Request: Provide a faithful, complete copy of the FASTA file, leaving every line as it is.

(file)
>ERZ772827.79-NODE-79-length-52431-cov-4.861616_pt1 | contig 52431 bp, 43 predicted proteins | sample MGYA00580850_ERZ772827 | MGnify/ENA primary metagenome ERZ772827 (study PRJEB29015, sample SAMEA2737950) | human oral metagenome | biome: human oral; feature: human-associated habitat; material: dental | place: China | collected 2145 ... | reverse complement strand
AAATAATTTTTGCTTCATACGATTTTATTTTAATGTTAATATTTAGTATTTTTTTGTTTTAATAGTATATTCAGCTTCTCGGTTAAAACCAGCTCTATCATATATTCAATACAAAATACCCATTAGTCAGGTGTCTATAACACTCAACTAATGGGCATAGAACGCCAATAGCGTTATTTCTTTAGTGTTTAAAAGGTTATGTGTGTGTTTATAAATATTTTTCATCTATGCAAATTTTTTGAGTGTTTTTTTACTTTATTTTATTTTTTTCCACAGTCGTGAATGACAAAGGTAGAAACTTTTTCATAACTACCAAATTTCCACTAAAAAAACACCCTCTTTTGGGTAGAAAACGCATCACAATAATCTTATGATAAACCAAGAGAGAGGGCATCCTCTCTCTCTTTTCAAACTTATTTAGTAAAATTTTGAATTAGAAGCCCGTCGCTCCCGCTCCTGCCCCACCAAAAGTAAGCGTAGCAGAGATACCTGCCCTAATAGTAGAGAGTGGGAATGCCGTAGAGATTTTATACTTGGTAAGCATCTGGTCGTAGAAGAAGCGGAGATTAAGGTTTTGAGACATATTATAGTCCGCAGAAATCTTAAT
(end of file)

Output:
>ERZ772827.79-NODE-79-length-52431-cov-4.861616_pt1 | contig 52431 bp, 43 predicted proteins | sample MGYA00580850_ERZ772827 | MGnify/ENA primary metagenome ERZ772827 (study PRJEB29015, sample SAMEA2737950) | human oral metagenome | biome: human oral; feature: human-associated habitat; material: dental | place: China | collected 2145 ... | reverse complement strand
AAATAATTTTTGCTTCATACGATTTTATTTTAATGTTAATATTTAGTATTTTTTTGTTTTAATAGTATATTCAGCTTCTCGGTTAAAACCAGCTCTATCATATATTCAATACAAAATACCCATTAGTCAGGTGTCTATAACACTCAACTAATGGGCATAGAACGCCAATAGCGTTATTTCTTTAGTGTTTAAAAGGTTATGTGTGTGTTTATAAATATTTTTCATCTATGCAAATTTTTTGAGTGTTTTTTTACTTTATTTTATTTTTTTCCACAGTCGTGAATGACAAAGGTAGAAACTTTTTCATAACTACCAAATTTCCACTAAAAAAACACCCTCTTTTGGGTAGAAAACGCATCACAATAATCTTATGATAAACCAAGAGAGAGGGCATCCTCTCTCTCTTTTCAAACTTATTTAGTAAAATTTTGAATTAGAAGCCCGTCGCTCCCGCTCCTGCCCCACCAAAAGTAAGCGTAGCAGAGATACCTGCCCTAATAGTAGAGAGTGGGAATGCCGTAGAGATTTTATACTTGGTAAGCATCTGGTCGTAGAAGAAGCGGAGATTAAGGTTTTGAGACATATTATAGTCCGCAGAAATCTTAAT